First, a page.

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Thursday, September 26, 2013

Review - City-State of the Sea Kings - Part the Second - Late (me), Layout and the Look

Yeah, this part of the review is late. Really late. I've been fending off a cold for the past 2 weeks, and if the 3 weeks my wife has been fighting her's for is any indication, it aint nearly over yet. Sitting down with a book is an easy way to summon the Sandman, and I can't seem to get enough sleep.

I am finding the boxed grey highlighting for GM related material to be distractingly annoying. even the abbreviation of the City-State of the Overlord is boxed and highlighted - why? What purpose does it serve but putting a horrible break in the middle of the text I'm reading.

Here's two quick examples:

 I'm finding this to be at least as annoying as the artwork used as the page background / watermark in Numenura. In this case, I'm fine with it for the really large sections of boxed text, but it's a huge distraction in the middle of a paragraph. It breaks up the reading rhythm needlessly. Oh, and it's just way to dark. Less is more.

I've also run across examples of the final line of a paragraph having three words, and auto-justification has those three words filling up the line. That's just sloppy editing.

The artwork, however, is certainly top notch. Much of it is fairly simple in nature, but it's clean, sharp and abundant.

Oh yeah, I was supposed to talk about the population centers - towns, cities and the like. If any one thing sticks out to me, its the number of locations that are pretty close to be "racially specific": Ring-Tail (Gnomes), D'alfang (98% Human), Entenwold (99% Shadow Elf), Foundation (94% Half-Elf) and Paetor (Mixed Eleven). These are great. These places are excellent tools to make the average PC feel like an outsider (admittedly, there are locations they would never willingly walk around in the open anyway).

Each of the towns included have enough info to make the visit real and different for the PCs then the previous town they've visited. There really isnt a generic town at all.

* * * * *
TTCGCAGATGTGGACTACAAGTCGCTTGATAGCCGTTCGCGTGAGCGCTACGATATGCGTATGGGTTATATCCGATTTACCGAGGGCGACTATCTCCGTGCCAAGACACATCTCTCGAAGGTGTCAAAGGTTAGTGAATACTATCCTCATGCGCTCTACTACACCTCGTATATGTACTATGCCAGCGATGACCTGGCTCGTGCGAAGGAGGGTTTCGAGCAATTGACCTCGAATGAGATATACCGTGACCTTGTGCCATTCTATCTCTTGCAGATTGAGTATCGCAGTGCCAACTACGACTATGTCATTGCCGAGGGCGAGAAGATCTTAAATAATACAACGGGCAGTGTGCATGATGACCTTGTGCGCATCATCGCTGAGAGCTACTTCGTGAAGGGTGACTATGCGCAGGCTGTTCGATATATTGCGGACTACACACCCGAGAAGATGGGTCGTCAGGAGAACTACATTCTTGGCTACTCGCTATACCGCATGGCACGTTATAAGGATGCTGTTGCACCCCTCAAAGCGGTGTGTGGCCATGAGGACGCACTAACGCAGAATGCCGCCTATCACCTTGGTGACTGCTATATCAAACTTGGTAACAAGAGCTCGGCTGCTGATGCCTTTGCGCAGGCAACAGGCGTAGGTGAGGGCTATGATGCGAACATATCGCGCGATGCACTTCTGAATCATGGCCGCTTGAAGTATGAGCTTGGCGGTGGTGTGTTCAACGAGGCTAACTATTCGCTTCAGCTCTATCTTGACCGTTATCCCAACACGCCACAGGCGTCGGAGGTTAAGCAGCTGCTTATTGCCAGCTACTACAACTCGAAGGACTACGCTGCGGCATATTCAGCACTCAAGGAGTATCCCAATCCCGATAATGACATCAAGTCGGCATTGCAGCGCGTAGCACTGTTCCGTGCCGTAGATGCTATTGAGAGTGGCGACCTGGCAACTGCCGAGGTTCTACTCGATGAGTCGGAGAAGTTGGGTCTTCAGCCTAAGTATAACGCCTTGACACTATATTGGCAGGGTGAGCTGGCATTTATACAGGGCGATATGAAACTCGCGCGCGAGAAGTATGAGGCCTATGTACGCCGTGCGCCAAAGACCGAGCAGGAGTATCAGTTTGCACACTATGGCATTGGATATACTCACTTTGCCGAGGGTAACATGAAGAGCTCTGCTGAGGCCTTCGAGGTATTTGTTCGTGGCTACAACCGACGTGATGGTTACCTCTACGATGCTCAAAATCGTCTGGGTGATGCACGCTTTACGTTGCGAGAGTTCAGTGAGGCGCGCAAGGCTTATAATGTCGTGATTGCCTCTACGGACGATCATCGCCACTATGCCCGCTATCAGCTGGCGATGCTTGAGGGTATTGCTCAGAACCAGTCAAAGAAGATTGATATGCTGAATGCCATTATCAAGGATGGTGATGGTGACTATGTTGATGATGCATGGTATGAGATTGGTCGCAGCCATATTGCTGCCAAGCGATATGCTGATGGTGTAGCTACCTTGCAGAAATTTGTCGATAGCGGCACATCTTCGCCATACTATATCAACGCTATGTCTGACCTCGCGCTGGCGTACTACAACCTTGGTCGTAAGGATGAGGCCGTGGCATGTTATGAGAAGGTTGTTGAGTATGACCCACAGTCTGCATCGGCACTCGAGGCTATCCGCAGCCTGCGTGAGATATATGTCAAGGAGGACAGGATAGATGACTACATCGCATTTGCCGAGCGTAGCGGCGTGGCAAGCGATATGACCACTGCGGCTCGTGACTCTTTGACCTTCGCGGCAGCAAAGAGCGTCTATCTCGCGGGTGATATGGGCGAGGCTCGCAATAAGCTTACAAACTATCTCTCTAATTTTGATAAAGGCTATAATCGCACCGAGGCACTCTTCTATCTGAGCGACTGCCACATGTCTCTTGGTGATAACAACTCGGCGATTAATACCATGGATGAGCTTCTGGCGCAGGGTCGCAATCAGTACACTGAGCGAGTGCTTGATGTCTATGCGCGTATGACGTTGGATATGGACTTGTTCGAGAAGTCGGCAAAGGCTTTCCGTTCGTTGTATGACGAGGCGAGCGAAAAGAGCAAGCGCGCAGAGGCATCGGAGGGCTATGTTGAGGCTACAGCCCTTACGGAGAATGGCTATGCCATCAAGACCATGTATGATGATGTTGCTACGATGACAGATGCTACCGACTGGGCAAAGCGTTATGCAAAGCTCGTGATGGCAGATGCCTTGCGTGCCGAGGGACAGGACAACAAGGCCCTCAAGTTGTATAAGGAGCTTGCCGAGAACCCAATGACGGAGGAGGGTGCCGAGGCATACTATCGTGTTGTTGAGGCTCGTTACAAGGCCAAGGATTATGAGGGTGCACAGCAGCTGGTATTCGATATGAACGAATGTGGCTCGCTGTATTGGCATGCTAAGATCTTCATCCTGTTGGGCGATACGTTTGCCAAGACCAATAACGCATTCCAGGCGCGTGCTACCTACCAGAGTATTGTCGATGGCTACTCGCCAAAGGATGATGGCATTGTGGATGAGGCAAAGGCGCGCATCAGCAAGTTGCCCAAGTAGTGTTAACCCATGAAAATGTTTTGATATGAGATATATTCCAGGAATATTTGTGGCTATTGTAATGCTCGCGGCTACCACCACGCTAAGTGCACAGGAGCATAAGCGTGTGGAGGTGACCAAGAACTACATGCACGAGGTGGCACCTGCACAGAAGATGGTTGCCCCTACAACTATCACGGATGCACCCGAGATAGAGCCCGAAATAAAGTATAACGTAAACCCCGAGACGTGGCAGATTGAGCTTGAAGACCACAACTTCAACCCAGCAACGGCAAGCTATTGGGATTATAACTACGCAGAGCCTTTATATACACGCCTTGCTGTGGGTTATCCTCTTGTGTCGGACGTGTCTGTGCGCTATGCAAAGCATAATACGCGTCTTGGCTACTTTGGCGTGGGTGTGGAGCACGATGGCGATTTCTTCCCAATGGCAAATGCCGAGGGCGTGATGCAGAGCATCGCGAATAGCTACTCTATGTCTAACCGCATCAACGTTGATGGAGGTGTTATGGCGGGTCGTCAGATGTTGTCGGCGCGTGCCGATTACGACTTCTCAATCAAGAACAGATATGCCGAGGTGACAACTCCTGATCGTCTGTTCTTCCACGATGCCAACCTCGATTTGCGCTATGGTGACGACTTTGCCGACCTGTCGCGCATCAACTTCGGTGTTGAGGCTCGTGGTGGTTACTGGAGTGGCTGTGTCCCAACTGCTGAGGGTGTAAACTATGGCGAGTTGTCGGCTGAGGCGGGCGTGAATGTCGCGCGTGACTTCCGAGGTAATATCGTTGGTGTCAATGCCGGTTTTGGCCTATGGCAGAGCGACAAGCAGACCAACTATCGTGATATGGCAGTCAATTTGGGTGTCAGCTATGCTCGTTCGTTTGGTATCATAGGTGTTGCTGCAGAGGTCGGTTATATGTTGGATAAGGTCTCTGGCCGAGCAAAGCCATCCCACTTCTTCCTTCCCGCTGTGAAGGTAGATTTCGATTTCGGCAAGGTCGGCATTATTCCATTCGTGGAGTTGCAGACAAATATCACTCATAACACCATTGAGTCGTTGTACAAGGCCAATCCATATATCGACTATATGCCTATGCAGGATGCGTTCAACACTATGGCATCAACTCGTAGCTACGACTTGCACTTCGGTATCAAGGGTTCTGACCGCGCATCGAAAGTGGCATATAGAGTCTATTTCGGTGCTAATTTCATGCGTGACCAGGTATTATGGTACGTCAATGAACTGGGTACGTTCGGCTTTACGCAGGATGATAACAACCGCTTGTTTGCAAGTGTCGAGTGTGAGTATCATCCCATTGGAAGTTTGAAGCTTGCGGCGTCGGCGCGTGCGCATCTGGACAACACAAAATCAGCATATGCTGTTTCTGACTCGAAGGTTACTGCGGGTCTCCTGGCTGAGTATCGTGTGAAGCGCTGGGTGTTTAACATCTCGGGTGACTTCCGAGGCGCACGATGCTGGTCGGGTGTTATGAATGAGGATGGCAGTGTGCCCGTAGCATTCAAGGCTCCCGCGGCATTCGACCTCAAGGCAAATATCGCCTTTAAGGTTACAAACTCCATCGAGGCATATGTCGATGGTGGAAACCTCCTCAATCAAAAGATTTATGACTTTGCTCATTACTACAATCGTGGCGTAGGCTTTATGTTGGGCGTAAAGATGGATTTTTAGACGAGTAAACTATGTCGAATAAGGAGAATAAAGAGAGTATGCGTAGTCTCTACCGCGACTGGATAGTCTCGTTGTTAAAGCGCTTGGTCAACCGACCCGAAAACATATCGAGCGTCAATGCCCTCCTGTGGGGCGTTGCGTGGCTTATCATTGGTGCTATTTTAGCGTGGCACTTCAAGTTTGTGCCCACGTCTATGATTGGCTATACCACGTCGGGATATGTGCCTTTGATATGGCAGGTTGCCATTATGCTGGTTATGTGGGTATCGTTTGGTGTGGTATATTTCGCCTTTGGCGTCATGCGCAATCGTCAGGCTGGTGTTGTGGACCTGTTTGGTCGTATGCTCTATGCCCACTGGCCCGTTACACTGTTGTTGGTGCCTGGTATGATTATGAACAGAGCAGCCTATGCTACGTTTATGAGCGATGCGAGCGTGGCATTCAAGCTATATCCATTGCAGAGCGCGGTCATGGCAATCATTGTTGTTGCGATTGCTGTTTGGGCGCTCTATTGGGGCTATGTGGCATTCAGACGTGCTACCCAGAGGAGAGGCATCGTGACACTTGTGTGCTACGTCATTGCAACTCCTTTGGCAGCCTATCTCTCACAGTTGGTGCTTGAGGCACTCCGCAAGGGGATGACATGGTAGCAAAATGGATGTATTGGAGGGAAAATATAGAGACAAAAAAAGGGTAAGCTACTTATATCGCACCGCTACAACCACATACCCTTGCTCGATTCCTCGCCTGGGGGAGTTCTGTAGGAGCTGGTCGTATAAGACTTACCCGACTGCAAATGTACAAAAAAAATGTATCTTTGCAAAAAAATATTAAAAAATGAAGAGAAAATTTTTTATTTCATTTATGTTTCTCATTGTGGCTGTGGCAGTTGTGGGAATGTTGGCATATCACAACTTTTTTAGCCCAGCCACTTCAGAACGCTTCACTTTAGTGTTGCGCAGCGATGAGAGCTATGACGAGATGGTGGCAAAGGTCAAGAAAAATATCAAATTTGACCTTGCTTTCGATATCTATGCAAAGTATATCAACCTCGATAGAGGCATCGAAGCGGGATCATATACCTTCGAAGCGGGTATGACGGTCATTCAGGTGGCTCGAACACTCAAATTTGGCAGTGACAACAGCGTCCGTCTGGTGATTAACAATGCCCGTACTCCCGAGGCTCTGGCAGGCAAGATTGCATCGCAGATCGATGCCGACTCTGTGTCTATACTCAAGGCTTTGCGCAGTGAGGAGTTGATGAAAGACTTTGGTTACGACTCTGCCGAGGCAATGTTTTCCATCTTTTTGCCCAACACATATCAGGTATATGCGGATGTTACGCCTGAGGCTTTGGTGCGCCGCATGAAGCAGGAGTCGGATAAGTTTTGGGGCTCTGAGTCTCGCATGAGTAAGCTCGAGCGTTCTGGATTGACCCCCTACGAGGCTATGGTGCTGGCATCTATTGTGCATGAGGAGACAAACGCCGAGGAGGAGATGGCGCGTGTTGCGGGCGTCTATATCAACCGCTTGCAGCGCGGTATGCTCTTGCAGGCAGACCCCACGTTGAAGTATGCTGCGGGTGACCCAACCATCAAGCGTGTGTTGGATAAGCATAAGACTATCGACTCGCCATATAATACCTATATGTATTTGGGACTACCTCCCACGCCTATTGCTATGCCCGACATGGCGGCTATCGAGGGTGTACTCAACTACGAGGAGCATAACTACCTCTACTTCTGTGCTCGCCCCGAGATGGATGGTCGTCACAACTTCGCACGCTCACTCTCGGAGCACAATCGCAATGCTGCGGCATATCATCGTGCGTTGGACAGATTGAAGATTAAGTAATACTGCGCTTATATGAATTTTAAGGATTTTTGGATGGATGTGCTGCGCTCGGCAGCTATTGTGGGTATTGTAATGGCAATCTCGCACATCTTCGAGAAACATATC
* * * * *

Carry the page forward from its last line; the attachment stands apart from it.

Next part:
Thus far, the strength of the City-State of the Sea Kings is in it's content (although I will readily admit the content given for the City of Rallu is a bit overwhelming - more on that with the next post. I'll take content over presentation any day - at least presentation can always be fixed in a later printing.


  1. I can't really think of a good justification for those shaded areas; they're annoying and distracting. I guess it's just another failure of commercial design expertise, like the elaborate watermarks we were all bemoaning a few months ago.

  2. That's a damn peculiar way of printing a book... Almost like it started as a PDF with links and when they printed it the links became visible. But.. not quite.

  3. I think they need to redo this with the grey taken out.
    I would hope this can get into distribution. Distribution is the main reason Labyrinth Lord is so dominant among the OSR as the game people actually play; they can go into a real games shop and buy it. LoTFP likewise. Proctor and Raggi ponied up a bit of cash and reaped the benefit. I don't understand the no-distribution attitude of Frog God, ACKS et al, it means that especially outside the US the stuff is unavailable or prohibitively expensive.

    1. Getting into distribution is a lot harder than you seem to think it is. It's not a question of "attitude" of the publisher. Distributors are choosy about what they will and will not offer.

    2. I read Daniel Proctor talking about getting Labyrinth Lord into distribution. I'm sure he's a very talented guy but it didn't seem insanely difficult for him. And the result I've seen is that LL is actually played by the general roleplaying public, not just by a tiny circle of Internet OSR-ites.